MINNEAPOLIS -- As the frustration and the questions mounted among the Twins and their fans during their disappointing start to the 2021 season, few players struggled to find a spark more than Miguel Sanó.
Just wait, the Twins said. As he’s shown throughout his career, it’s only a matter of time before Sanó flips a switch and becomes capable of carrying a team.
That’s exactly what he did on a chaotic and controversial Tuesday, on a day the Twins needed a jolt after both reliever Tyler Duffey and manager Rocco Baldelli were thrown out of the game after Duffey threw behind White Sox rookie Yermín Mercedes in the seventh. Sanó singlehandedly erased a four-run deficit with the first three-homer game of his career, carrying the Twins all the way back before Jorge Polanco finished the job with a walk-off single in a 5-4 win at Target Field.
“[Sanó] has the superhuman strength and ability to really change games,” said Baldelli, who watched the end of the game from a couch in the batting cages. “There’s not many people that have had a type of ballgame like this. Coming on the heels of some of the games that he’s had, we know that this is part of who he is and what he’s capable of on a regular basis.”
Sanó’s trio of blasts, capped by a game-tying, two-run shot in the eighth inning, gave him the 13th three-homer game in Twins history, and the first since Nelson Cruz hit three against the Royals on Aug. 3, 2019.
The Twins made sure that his effort wasn’t squandered, with a combination of clutch late hitting and lockdown bullpen work that has often eluded this team. After five relievers combined for five scoreless innings, the offense got to work in the ninth, during which Minnesota had been outscored, 19-3, entering the game.
Andrelton Simmons led off with a single, Cruz moved him to second with a ground ball, Luis Arraez was intentionally walked and Josh Donaldson flew out to deep center, then Polanco hit a liner to the right-field warning track with two outs, setting off a raucous celebration.
Considering everything that has happened to the Twins over the last few days -- self-inflicted errors in a loss on Sunday, a blowout loss to a rival tinged by controversy on Monday, being swallowed by that controversy in Tuesday’s seventh inning -- they needed a jolt to right the ship and energize the fans.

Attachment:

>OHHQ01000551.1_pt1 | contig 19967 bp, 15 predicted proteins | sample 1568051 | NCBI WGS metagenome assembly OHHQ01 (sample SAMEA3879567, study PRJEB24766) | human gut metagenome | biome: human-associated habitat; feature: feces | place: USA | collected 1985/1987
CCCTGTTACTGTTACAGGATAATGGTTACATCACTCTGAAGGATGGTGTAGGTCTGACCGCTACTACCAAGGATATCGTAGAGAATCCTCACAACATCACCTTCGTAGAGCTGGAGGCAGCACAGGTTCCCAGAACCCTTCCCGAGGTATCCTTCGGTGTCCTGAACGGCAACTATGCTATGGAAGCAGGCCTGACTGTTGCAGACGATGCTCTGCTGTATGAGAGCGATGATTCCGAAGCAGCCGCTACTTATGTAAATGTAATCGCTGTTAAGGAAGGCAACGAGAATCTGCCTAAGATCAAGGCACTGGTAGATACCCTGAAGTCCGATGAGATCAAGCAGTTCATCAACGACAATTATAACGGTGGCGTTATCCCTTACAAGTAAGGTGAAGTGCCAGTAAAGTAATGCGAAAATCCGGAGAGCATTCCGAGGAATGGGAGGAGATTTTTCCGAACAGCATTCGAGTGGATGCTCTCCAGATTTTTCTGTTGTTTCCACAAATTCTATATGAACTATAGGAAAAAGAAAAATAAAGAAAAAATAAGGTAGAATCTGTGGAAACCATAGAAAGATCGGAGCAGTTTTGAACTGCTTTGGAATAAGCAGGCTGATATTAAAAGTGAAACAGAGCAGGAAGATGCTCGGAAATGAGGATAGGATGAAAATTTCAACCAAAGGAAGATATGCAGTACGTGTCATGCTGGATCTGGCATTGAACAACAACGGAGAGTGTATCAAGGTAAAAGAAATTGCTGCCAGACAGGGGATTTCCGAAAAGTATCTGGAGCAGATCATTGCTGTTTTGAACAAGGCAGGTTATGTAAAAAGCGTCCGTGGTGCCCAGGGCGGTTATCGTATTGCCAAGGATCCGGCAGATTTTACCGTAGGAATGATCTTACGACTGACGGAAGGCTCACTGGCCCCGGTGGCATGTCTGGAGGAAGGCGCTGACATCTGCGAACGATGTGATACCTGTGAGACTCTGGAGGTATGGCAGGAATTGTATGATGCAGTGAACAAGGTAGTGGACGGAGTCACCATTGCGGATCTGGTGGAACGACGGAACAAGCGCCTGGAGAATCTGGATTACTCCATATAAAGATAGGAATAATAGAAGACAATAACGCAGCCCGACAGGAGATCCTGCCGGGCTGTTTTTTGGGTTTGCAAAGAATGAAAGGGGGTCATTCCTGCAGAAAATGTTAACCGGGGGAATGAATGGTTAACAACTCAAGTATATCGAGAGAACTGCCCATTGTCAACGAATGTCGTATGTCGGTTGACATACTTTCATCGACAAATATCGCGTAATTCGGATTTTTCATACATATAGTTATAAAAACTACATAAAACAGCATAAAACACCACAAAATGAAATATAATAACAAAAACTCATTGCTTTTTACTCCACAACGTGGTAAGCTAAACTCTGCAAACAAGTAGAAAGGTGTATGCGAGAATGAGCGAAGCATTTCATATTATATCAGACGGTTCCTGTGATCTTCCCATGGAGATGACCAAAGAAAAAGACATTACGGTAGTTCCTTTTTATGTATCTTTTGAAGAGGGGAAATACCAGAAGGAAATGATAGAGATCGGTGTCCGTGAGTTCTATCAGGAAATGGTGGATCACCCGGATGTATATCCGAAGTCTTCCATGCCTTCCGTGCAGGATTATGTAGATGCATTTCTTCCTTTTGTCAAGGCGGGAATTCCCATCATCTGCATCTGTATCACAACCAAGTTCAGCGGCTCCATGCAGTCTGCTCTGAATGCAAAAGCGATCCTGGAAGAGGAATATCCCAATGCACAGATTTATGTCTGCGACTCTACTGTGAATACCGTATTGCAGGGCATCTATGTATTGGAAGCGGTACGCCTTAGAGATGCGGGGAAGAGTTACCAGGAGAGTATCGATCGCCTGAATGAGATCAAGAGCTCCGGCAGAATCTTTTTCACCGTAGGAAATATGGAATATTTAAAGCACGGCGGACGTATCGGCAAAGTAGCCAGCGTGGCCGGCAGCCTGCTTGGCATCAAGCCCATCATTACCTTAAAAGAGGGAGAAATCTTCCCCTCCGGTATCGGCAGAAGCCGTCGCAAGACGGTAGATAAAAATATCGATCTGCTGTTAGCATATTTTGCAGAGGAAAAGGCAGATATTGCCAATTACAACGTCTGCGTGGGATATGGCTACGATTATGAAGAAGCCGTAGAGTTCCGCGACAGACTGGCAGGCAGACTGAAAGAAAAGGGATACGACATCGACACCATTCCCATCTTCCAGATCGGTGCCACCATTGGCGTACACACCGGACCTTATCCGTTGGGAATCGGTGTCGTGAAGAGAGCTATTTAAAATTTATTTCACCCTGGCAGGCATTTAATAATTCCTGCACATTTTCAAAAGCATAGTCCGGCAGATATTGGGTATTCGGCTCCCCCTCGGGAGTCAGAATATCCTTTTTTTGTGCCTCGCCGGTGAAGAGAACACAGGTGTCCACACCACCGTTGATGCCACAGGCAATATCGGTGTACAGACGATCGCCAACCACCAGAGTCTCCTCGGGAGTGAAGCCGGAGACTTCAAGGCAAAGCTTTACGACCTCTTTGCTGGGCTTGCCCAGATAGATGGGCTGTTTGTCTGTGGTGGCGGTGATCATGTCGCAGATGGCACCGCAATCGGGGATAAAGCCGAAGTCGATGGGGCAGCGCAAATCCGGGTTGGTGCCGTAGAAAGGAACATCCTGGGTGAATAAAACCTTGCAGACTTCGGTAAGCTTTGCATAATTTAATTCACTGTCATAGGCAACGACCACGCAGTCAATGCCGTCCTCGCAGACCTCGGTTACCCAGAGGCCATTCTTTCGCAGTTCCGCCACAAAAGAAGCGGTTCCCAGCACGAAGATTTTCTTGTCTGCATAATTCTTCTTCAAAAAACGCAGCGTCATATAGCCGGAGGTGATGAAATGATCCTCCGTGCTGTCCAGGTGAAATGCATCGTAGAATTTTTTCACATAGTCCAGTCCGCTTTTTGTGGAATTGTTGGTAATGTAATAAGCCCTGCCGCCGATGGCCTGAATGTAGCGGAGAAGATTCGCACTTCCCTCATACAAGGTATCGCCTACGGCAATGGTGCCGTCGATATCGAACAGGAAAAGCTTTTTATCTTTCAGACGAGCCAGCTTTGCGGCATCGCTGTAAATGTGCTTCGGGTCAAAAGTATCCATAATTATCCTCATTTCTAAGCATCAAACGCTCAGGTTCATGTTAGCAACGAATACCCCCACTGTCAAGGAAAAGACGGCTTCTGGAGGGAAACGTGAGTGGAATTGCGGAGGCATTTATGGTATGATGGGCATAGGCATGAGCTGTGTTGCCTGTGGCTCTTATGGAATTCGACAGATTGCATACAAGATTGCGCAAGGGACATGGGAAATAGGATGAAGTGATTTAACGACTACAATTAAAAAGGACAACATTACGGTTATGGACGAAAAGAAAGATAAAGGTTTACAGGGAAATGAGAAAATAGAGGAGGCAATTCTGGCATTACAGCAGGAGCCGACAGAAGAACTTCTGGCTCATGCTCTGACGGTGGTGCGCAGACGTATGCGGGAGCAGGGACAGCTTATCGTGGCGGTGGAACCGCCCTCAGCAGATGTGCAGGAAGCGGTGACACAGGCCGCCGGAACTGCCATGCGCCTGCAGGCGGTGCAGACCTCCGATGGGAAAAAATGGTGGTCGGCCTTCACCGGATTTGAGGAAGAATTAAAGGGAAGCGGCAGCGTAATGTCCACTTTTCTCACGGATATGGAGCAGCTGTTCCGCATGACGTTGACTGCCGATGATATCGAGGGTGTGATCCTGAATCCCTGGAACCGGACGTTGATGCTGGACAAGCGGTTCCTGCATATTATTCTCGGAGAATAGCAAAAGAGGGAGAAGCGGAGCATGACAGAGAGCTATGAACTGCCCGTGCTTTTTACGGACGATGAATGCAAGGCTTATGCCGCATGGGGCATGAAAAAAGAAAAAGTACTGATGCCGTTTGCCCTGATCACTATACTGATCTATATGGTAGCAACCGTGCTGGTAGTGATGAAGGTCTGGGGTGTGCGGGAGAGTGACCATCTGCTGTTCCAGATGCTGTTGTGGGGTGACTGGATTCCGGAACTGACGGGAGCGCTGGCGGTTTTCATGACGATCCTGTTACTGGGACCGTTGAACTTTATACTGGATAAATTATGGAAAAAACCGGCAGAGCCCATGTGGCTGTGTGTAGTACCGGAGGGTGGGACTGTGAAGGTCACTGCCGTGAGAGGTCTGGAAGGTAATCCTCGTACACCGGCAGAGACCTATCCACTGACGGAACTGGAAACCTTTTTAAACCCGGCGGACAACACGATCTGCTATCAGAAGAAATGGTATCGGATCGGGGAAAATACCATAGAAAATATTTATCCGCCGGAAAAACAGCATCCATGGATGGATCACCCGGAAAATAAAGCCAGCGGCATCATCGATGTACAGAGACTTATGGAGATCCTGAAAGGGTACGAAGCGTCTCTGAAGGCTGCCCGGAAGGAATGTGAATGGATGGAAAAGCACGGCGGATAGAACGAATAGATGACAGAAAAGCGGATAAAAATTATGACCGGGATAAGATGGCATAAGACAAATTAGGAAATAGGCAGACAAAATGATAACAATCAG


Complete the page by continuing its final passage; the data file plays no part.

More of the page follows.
Sanó provided one.
“One of the biggest [wins],” Polanco said. “I think we came together, we had good at-bats, we threw the ball good, and when you see this team coming back together, I think it's a pretty good feeling.”
Since bottoming out at a .119/.280/.209 slash line last Friday, Sanó has homered four times in four games -- including his game-winning three-run blast on Saturday against the A’s -- and has hit safely in all four.
That homer show has featured power to all fields, and his final homer Tuesday was the most impressive of them all, a rocket that traveled an estimated 412 feet to right-center field to tie the game off White Sox left-hander Aaron Bummer, who hadn’t allowed a big fly all season.
It came off Bummer’s go-to sinker at 95.3 mph -- another encouraging sign for Sanó’s continued performance, considering much of his struggles stemmed from the fact that he’d been unable to do damage against hittable fastballs in the strike zone for much of the early season.
“I’ve got my plan,” Sanó said. “I go out there, try to swing at a good pitch, pitches that I like, and try to put the ball in play. That’s what I’ve been doing. Sometimes we’re struggling, sometimes we’re lucky, but that’s part of the game.”
That followed two other homers off Lance Lynn against fastballs. Sanó’s solo blast in the fourth inning came off the cutter, which he deposited on the left-field home run porch. He crushed a four-seamer to the center-field berm two innings later.
Sanó was so confident that he even called his shots in the dugout.
“That's something crazy and unbelievable, but I told myself and I told [José] Berríos, 'Hey, if he throws me a cutter inside, I hit it to left field. If he throws me the sinker middle-in, I might hit it to the middle. If somebody comes in, I might hit it oppo,’” Sanó said.
Sanó almost nailed those predictions as hard as he nailed those baseballs.
“He went to the plate with that mindset, with his plan,” Polanco said. “It's good to see him succeed."